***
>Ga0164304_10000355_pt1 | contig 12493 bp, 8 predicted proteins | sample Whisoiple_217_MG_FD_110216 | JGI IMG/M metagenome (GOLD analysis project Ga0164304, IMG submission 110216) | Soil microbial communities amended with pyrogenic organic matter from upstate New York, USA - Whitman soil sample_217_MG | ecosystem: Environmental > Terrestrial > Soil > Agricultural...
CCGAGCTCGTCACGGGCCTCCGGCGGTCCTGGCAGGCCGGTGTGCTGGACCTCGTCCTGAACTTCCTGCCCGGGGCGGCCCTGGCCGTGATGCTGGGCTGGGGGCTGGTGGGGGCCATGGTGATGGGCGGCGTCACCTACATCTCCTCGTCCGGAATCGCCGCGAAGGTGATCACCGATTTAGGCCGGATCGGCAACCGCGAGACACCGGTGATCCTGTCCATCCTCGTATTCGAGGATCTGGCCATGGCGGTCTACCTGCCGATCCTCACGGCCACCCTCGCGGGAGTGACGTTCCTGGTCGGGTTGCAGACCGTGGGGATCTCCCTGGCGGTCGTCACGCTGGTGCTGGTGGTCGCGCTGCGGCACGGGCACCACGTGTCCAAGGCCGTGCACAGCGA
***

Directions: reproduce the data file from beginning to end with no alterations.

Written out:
>Ga0164304_10000355_pt1 | contig 12493 bp, 8 predicted proteins | sample Whisoiple_217_MG_FD_110216 | JGI IMG/M metagenome (GOLD analysis project Ga0164304, IMG submission 110216) | Soil microbial communities amended with pyrogenic organic matter from upstate New York, USA - Whitman soil sample_217_MG | ecosystem: Environmental > Terrestrial > Soil > Agricultural...
CCGAGCTCGTCACGGGCCTCCGGCGGTCCTGGCAGGCCGGTGTGCTGGACCTCGTCCTGAACTTCCTGCCCGGGGCGGCCCTGGCCGTGATGCTGGGCTGGGGGCTGGTGGGGGCCATGGTGATGGGCGGCGTCACCTACATCTCCTCGTCCGGAATCGCCGCGAAGGTGATCACCGATTTAGGCCGGATCGGCAACCGCGAGACACCGGTGATCCTGTCCATCCTCGTATTCGAGGATCTGGCCATGGCGGTCTACCTGCCGATCCTCACGGCCACCCTCGCGGGAGTGACGTTCCTGGTCGGGTTGCAGACCGTGGGGATCTCCCTGGCGGTCGTCACGCTGGTGCTGGTGGTCGCGCTGCGGCACGGGCACCACGTGTCCAAGGCCGTGCACAGCGA